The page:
Madness. Chaos. Disorder. All in flashes that burn retinal nightmares into the mind. Blood and screams. Far off smoke, nearing. Smells of sulfur, gunpowder, death. Once-tall buildings lay in ruins, any former majesty that kissed or embraced the sky with its dark beauty of Human progress now regressed and weeping; mounds of rubble that burn, scream, and bleed.
He was torn from sleep beside her, sensing her nightmares. He hadn’t seen the images, but knew she was living them. Nightly. Cost of a rising action in Human Evolution forcing him to coddle her to sleep every night, but also hold her tight anytime she tossed and turned, wept or screamed.
He wrapped his arms tight around her. Amber flax, frayed at their ends and needling his skin at breath. She needed a mother. Someone to care for her properly. Someone whom knew what they were doing. A woman– Christ, anyone– he needed them himself.
But all this madness, this chaos… It was too dangerous to go out into. To seek one. Especially for her. Whomever she was.
He’d never gotten her name, but she had one. Who didn’t? Worse, she couldn’t have been ten years old, yet was fully-aware as any adult. More-so, even. Most of them couldn’t recognize the futility in clinging to something that no longer meant anything to anyone but her– and thus, no-one at all.
It broke his heart just once but was all he needed.
She stilled in her sleep. No longer twitching. He’d have another two or three hours before they’d be apart long enough for the twitching night-terrors to restart. He held her anyway. Tight against him for warmth, emitting what little remained in him.
He wasn’t doing a good enough job. He knew that much.
He rested his head on the straw-stuffed sacks they’d collected to call a bed. The distant drip drip, DROP of leaky infrastructure echoed from somewhere too far off to care, but not enough to ignore. Often enough he welcomed the tempo it gave to his thoughts.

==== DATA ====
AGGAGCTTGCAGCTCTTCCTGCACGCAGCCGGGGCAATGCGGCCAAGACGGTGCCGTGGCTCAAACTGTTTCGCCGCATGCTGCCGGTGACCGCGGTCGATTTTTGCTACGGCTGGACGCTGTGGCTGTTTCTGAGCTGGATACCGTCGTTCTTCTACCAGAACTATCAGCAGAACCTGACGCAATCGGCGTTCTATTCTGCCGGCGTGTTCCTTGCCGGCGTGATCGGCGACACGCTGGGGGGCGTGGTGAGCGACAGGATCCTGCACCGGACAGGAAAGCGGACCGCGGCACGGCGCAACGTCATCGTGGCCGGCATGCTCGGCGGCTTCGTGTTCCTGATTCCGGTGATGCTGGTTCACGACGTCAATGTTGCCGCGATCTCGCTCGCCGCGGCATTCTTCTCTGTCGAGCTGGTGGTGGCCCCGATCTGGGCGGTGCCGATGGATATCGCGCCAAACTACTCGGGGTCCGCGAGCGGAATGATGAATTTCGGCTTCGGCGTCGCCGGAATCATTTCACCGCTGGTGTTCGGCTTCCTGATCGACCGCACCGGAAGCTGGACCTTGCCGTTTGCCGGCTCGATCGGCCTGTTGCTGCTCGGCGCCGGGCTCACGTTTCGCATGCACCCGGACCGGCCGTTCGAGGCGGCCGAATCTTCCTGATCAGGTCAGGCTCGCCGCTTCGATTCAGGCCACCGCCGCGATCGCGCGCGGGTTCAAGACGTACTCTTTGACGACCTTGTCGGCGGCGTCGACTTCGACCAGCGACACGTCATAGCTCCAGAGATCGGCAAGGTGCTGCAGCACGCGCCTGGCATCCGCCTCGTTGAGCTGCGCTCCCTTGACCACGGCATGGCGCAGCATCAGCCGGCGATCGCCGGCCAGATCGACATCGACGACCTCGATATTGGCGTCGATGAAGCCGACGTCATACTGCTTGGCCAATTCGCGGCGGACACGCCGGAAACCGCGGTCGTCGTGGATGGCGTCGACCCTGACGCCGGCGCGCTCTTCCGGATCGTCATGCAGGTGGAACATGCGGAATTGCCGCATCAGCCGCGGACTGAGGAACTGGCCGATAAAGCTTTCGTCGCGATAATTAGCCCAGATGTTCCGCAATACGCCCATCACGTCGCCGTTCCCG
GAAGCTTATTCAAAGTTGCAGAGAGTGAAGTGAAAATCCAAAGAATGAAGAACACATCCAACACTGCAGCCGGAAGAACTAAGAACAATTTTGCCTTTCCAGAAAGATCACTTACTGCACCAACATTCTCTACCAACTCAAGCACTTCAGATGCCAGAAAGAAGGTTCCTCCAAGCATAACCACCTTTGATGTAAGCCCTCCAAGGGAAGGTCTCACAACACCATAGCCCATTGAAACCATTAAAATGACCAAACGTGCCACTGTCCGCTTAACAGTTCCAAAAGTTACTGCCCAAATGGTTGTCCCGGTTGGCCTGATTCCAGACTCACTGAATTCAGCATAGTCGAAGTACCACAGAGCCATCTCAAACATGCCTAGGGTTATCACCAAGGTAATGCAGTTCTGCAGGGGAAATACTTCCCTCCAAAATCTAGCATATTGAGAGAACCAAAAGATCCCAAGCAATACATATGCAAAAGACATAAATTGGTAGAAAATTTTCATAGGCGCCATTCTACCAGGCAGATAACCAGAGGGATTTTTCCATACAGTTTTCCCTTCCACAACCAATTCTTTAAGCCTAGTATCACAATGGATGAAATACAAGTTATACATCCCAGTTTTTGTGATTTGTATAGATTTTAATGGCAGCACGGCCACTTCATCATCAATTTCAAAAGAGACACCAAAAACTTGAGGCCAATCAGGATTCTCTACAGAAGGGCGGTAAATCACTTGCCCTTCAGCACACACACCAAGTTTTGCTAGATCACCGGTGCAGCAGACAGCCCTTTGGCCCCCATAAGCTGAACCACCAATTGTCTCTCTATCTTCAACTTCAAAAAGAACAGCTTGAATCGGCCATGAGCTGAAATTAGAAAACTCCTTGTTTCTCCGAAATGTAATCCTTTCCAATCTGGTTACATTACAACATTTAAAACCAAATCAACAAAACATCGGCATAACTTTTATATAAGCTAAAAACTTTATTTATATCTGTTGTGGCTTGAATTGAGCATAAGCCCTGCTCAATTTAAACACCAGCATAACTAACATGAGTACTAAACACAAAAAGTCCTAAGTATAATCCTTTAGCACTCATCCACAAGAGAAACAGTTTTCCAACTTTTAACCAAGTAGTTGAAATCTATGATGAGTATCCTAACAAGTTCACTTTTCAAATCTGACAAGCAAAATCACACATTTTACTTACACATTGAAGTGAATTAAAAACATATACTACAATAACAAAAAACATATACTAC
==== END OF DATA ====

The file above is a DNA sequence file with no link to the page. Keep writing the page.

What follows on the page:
Not tonight though. Tonight was just dripping randomosity, chaos incarnate to mirror the rest of the world. Or maybe, simply, to act as an extension of it.
In the mornings he’d often wake to find her sitting, staring into the distance. No doubtthe tragedies she’d seen replayed in her mind. For as many times as he’d seen her bony spine through her ratty clothing, he’d seen memory torture her face.
He tried to comfort her once, but she shied just enough. This, and daytime, weren’t what he was needed for. Only night. And only so she might sleep peacefully.
It stung, but he obliged without hesitation.
She’d spoken a little that first night he found her on the rooftop, ready to jump. He wasn’t sure she’d been all that lucid. She was wounded, mortally. At least for the skills of a child. He put a tourniquet above her wounded leg, tied it off, set the bone and stitched the skin. Skills he’d learned somewhere through life but couldn’t place.
It was poorly done, but it kept her alive.
She’d cried wet rivers of tears, and not oneaudibly. She made no sound, sob, or screamof pain, however much he’d promised she could Whatever she’d been through was worse. He couldn’t begrudge her the strength she’d gained, but he could hate that she’d been forced to gain it.
What little he’d gotten out of her was like pulling teeth. He’d let her rest for a few days before trying again. He’d only bothered the first time ‘round to keep her mind off her bone pain. Over a few nights, he got the general gist of things. Most of which centered around the chaotic global war and rebellion.
Everybody knew the madness was under a smokescreen. The media corporations and companies had aggressively taken-over or quashed any attempts at remaining “free-press”. Freedom of information no longer existed beyond a theoretical (and outlawed) concept. Information was now being held hostage, even by the so-called “good guys.”
Fact was, they both knew, no-one was good anymore. There was “bad,” and “less bad.” He wasn’t sure which he was, but hoped the latter, for her sake. She felt the same, though never admitted it.
No-one knew the true causes of the battles, the wars, the attacks. Just that they were happening. Orwell didn’t want his name anywhere near this clusterfuck. Who could blame him? Evidently, she felt the same, if only because she might now believe such parts of her, name included, were dead.